In depth: the instant backlash won’t stop founders-friendly stock structures
According to Ritter’s research, in 1980 1.4% of initial public offerings were made by companies that had dual-class shares. In 2004, when Google went public, that number was 7.5% and has since been mostly double digits. Last year, 20% of all IPOs and 43.2% of tech IPOs were dual-share companies. This year, until the end of July, dual-class companies accounted for 28.9% of all IPOs and 45.8% of technology IPOs.
In the case of Facebook, the social media giant has come under fire for a variety of issues for several years as its power and reach increased. But it continues to post increasing revenue and earnings, and its stock has outperformed the S&P 500 and the rest of the tech industry for the past five years, according to FactSet.
Which could help hold companies accountable, according to Bartlett: if the Securities and Exchange Commission tied listing requirements to dual-class structures with sunset provisions. And he said the index providers “have been very aggressive in pushing for a share vote.” For example, in 2017, Standard & Poor’s and FTSE Russell announced that they would no longer include companies with multi-class share structures in their indices, although some of those companies would stay because they had rights. acquired.
Since the start of the year, 7% of companies in the S&P 500 index had unequal voting rights, while in the Russell 3000 this number was 9.4%, and in the IT sector GICS 45 it was 10.2%, according to ISS Corporate Solutions.
âThe public is very concerned about the decision-making by companies like Facebook, their influence and their power,â said Richard Clayton, research director at CtW Investment Group. “If there was a one-share-vote structure in place when Facebook went public, then the company would have made some big changes already.”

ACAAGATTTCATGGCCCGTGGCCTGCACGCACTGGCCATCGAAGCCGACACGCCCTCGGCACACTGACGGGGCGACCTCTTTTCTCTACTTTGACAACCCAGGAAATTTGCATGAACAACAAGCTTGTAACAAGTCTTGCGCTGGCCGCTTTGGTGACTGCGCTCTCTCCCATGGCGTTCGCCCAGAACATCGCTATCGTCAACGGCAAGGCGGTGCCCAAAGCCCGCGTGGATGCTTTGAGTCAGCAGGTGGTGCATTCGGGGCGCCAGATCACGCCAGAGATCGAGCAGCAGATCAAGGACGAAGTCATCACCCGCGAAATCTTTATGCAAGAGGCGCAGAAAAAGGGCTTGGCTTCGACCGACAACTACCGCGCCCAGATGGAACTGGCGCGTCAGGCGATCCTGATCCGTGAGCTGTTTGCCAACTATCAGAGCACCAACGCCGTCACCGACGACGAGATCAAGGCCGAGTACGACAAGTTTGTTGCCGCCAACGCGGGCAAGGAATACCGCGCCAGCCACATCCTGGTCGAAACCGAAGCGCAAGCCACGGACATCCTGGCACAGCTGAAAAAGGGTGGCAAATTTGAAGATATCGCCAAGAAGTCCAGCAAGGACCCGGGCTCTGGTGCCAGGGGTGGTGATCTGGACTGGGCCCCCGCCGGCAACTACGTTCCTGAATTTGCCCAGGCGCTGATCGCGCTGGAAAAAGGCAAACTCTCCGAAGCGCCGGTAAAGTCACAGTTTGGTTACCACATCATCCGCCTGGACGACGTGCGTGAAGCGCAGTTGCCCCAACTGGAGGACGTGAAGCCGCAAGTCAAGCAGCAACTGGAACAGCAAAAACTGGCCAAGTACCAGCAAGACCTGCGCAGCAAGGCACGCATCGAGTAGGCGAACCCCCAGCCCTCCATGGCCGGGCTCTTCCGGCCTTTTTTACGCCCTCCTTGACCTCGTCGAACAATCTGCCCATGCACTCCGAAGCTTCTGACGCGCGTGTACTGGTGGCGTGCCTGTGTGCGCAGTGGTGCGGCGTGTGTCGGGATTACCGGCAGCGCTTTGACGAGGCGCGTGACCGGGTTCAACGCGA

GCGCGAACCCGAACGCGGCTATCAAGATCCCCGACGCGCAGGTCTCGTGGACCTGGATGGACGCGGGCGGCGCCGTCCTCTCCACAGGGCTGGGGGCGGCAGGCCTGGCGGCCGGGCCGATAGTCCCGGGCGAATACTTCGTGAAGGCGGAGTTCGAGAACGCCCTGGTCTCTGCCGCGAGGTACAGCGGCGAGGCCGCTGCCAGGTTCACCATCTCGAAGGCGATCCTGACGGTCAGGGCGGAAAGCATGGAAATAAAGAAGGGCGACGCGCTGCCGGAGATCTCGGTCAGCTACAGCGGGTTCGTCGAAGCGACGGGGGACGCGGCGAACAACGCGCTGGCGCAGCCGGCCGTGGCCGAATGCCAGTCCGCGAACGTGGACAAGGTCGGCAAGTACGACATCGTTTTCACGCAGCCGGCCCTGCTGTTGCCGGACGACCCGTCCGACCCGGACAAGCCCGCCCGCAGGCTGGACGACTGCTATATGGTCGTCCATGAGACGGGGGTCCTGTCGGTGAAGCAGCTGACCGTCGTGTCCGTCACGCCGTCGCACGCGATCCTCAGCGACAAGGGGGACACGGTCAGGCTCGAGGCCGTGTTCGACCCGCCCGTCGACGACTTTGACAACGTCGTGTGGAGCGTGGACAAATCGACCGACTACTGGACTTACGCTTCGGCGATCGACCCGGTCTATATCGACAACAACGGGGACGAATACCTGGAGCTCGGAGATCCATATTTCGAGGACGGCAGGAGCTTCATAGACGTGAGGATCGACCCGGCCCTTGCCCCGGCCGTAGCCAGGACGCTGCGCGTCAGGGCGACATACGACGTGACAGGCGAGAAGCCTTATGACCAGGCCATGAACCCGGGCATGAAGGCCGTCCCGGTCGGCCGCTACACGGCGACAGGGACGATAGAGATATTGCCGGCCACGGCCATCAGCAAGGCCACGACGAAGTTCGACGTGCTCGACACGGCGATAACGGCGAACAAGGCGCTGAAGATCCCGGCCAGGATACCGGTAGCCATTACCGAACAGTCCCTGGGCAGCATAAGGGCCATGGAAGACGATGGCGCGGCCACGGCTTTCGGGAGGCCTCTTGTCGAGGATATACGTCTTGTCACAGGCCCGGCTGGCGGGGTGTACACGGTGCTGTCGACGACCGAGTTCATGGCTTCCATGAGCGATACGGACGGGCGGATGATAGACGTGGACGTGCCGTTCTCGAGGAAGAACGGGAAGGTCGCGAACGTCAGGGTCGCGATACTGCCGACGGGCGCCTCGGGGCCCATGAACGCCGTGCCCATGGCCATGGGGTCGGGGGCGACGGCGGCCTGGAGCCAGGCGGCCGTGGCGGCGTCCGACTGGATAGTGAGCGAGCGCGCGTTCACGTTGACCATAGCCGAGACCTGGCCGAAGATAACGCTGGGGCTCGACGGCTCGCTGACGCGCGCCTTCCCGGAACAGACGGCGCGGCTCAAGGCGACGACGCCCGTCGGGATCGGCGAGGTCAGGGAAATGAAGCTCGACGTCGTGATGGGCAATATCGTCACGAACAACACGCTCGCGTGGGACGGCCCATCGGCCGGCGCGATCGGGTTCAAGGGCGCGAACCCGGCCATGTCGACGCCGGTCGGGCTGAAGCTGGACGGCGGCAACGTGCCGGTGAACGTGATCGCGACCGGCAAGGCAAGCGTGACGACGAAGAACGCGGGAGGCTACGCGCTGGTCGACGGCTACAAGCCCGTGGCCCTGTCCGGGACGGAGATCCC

The other shareholder proposals that obtained the majority of external votes on Facebook: one calling for an independent chairman (Zuckerberg is both chairman and CEO); another calling for a report on how the company’s encryption technology affects child exploitation; and a call for a board report on the misuse of the platform.
See: Facebook opposes adding civil rights expert to its board of directors
In ride-sharing company Lyft, where executives and other insiders have more than 37% of the vote, the shareholder proposal calling for greater disclosure of the company’s lobbying got an overall vote of 39.5% but an outward vote of 73.4%.
âThese tech companies are doing well if you look at the value of their stocks,â said Josh Zinner, CEO of the Interfaith Center on Corporate Responsibility, which represents nearly 300 institutional investors. âOur concerns are about the long-term sustainability of companies and their impact on society. It is measured over time.
But the two-class share structure isn’t always bad for a business or corporation, some experts say.
âThere is short-term shareholder activism,â said Michael Callahan, professor of law at Stanford University and also executive director of the Arthur and Toni Rembe Rock Center for Corporate Governance. âIt can be embarrassing for the employees, morale and cultureâ of a company, especially one whose founder may have a long-term vision that needs time to materialize.
Ritter agreed and mentioned activist investors pushing for hostile takeovers that could result in the loss of employee jobs, for example.
Checks and balances are important, Callahan admitted. He pointed to internal pressures, such as employee activism, that can influence a company’s policies. And shareholders make the difference, depending on the issue. According to shareholder advocacy group As You Sow, there were 34 majority votes for ESG shareholder resolutions in June 2021, breaking last year’s record of 21.
âExxon was a watershed event,â Callahan said, referring to an activist hedge fund that won three seats on Exxon’s board this year as it lobbied for the oil giant to adopt policies to ‘clean energy. âThe market can do a lot.
See: Climate change pressure builds on Big Oil after activist wins Exxon board seats, court ruling hits Shell